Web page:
Here you can see the rear controls when shooting vertically.
Here you can see the top controls when shooting vertically.
Finally, there is a lock switch which surrounds the shutter button, this is to prevent you from accidentally pressing the shutter with your palm whilst shooting horizontally, or simply just holding the camera. When shooting sports, I’ll often switch between horizontal and vertical, so tend not to make use of the lock switch, as I result it is quite easy to accidentally trigger the vertical shutter button with my palm. This isn’t so bad if you are shooting single shots, but if you are shooting in continuous on the a9, you can soon end up with a lot of wasted space on your memory cards.
You can still charge both batteries whilst they are loaded in the vertical grip simply by using the camera’s USB port, there is no need to detach the grip from the camera body. However, charging two Sony NP-FZ100 batteries via USB will take around 9-10 hours, this is almost double the time it would take if you were using Sony’s BC-QZ1 charger*. Personally I prefer to just take the batteries out and use the Sony charger, there is also less risk of surge damage to your camera this way, unless you are charging using a powerbank.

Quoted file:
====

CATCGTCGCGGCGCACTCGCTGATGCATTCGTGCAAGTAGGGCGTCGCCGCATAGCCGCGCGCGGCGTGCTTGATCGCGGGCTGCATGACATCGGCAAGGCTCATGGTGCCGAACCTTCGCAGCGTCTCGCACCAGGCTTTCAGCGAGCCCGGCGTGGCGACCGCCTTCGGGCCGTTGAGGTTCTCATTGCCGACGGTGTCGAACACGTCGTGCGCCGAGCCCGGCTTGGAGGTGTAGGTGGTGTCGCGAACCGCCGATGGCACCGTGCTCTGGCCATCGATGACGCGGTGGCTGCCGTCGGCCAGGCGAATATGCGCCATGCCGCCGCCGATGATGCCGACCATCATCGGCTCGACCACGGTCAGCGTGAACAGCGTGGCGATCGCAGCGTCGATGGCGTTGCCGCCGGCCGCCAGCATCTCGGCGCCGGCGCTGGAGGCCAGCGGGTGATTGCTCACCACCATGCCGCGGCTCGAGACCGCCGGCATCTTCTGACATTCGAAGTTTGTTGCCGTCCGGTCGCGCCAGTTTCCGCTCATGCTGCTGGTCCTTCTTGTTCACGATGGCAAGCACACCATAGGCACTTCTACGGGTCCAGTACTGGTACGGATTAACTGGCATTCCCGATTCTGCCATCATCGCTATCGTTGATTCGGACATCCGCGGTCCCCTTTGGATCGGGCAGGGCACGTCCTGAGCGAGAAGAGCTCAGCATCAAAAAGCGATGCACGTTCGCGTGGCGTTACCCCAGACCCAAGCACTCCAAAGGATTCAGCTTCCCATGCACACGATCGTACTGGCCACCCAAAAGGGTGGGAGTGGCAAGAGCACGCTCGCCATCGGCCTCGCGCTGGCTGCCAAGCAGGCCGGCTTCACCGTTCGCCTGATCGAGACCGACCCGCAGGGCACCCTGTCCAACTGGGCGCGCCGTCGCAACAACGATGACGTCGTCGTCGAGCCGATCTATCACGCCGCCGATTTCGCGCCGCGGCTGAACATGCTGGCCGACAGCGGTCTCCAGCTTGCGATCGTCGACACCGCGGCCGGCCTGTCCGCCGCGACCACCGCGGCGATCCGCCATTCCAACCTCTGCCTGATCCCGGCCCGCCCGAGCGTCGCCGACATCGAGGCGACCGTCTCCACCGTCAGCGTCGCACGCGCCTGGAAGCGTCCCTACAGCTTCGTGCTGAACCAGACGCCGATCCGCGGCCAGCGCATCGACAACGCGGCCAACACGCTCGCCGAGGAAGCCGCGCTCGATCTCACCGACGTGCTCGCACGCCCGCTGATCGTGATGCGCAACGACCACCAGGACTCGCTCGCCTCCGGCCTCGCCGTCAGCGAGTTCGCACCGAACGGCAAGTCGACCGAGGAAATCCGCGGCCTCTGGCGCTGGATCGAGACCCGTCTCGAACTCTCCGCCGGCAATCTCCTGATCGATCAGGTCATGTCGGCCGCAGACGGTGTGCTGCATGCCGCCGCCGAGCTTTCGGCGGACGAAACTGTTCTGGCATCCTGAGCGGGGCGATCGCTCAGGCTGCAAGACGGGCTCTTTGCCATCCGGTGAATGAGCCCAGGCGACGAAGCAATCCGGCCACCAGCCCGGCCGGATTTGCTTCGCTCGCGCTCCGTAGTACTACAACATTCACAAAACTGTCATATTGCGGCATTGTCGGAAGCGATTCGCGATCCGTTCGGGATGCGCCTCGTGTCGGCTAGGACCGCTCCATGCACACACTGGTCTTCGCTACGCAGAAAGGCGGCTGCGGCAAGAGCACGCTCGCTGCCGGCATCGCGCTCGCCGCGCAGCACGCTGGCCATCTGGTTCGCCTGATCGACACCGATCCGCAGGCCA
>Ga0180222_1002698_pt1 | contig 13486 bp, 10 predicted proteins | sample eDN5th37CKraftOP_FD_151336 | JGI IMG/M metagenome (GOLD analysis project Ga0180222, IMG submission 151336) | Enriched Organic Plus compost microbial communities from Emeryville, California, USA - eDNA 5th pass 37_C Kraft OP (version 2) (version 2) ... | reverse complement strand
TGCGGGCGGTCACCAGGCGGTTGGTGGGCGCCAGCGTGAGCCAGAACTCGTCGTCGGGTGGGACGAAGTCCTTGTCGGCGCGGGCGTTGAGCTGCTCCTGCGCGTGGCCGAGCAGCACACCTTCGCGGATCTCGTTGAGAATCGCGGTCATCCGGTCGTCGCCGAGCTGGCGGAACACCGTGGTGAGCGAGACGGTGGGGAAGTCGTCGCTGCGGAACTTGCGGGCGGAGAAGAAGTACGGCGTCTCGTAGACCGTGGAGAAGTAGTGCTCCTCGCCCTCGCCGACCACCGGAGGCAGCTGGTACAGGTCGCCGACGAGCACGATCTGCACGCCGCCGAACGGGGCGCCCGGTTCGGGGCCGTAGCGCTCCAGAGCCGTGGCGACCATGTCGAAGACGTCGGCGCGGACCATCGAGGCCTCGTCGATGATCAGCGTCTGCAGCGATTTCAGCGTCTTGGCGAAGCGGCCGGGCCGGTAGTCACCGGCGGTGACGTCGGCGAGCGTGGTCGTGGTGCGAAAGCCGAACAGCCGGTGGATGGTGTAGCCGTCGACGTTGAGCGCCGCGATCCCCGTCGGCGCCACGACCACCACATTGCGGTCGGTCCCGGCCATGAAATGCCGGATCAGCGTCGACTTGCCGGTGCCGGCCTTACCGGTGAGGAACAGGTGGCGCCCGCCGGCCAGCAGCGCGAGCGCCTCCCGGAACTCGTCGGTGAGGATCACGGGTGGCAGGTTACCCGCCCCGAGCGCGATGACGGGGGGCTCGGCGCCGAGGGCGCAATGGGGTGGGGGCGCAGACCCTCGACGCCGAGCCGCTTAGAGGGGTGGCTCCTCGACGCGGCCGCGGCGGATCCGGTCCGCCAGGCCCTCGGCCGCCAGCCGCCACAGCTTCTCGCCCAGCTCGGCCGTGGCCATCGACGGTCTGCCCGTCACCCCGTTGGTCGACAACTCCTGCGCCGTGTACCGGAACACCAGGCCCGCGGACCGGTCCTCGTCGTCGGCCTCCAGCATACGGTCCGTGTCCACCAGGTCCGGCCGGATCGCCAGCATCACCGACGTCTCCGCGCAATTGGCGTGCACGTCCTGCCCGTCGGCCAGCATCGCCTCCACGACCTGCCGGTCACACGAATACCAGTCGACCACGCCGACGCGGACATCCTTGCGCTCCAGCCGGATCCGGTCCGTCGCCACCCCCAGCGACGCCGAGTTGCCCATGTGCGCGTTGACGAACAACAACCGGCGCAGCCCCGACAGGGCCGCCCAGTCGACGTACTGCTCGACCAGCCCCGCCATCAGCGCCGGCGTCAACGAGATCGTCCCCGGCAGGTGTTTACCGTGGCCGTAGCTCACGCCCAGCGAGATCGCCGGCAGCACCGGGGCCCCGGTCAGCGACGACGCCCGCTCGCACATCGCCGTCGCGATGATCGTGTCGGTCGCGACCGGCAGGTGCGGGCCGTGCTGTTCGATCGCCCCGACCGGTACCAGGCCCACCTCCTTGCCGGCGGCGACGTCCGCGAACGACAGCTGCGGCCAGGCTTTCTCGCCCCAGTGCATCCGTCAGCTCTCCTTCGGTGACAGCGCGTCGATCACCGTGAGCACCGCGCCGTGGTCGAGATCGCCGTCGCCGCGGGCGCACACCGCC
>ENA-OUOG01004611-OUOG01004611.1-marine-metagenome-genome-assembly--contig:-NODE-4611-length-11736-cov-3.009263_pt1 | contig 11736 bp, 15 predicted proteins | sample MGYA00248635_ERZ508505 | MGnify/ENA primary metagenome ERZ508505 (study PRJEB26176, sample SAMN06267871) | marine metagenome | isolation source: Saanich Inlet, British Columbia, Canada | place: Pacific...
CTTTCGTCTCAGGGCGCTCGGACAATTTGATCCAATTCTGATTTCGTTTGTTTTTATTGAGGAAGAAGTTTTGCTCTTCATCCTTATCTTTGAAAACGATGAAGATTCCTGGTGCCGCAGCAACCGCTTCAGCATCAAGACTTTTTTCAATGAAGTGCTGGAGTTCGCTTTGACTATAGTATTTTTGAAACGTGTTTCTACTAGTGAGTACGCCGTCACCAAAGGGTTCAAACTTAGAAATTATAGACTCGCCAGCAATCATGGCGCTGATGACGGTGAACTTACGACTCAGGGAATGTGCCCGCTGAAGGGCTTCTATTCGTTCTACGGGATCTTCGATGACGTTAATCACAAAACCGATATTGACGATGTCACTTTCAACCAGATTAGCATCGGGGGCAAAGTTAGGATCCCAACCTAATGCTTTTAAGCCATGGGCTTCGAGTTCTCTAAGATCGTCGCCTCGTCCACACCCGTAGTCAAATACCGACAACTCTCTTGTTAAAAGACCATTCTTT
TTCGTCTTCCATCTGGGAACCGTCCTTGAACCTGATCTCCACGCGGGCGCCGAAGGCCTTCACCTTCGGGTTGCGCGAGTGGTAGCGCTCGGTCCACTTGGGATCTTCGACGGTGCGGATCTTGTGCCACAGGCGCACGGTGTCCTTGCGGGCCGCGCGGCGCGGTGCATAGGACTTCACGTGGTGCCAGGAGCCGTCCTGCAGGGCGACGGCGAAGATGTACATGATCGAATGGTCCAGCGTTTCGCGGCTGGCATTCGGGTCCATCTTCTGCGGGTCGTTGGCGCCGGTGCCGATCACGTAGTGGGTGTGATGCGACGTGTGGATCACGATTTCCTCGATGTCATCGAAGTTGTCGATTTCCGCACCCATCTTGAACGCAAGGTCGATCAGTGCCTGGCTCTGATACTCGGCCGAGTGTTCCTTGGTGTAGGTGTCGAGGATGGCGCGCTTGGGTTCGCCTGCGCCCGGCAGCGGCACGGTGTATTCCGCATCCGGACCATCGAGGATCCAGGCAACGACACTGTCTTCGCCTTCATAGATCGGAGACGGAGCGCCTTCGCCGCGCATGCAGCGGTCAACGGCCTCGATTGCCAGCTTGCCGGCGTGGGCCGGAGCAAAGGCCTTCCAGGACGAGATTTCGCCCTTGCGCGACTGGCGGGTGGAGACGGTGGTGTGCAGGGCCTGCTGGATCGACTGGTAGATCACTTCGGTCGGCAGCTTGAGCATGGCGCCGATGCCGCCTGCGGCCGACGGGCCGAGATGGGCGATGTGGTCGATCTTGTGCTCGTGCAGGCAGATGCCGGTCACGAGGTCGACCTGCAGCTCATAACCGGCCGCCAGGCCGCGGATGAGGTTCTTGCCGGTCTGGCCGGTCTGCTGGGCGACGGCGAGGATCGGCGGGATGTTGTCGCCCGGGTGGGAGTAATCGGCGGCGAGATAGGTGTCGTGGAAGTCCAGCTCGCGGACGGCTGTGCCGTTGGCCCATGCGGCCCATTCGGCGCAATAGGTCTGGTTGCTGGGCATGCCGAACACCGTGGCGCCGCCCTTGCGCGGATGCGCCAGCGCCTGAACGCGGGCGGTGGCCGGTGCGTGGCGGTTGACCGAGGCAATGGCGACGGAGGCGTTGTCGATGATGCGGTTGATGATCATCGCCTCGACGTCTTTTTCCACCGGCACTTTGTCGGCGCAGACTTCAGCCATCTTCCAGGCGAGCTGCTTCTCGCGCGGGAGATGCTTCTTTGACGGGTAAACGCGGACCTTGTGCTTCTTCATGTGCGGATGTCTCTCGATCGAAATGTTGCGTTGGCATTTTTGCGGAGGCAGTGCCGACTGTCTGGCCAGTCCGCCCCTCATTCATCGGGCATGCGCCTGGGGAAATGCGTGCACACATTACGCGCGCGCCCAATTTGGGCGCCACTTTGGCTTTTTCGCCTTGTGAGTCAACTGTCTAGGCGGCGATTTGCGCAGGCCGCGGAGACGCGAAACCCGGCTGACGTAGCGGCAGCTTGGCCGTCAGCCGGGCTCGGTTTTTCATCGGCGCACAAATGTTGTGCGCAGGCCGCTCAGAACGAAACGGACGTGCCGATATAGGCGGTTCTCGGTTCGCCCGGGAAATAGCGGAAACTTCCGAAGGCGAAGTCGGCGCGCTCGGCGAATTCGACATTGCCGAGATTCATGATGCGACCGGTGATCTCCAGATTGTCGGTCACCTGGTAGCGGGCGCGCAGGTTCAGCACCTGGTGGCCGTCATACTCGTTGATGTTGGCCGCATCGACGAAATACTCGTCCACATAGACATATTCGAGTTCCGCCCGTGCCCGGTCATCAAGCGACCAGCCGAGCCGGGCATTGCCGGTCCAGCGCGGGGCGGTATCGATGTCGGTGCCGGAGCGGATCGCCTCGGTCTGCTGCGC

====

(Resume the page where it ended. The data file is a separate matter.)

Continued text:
Attachment and Handling
In order to attach the grip to your camera body you’ll need to remove the battery door, a very easy task thanks to the little release catch on the inside of the door, just pull it back and the door will pop out of its fixings. My concern here was that I was probably going to lose the door, luckily Sony has thought about this and you can safely store the door inside of the grips column that slots inside your cameras’ battery compartment.
Attaching the vertical grip to the camera body.
You can safely store your battery door within the grips column.
Once you have safely stored the battery door, you simply insert the column of the grip inside your cameras’ battery compartment and tighten the large fastening wheel. It’s a very good and secure fit, you don’t need to worry for a second about it coming loose.
The attachment screw/dial of the VG-C3EM vertical grip.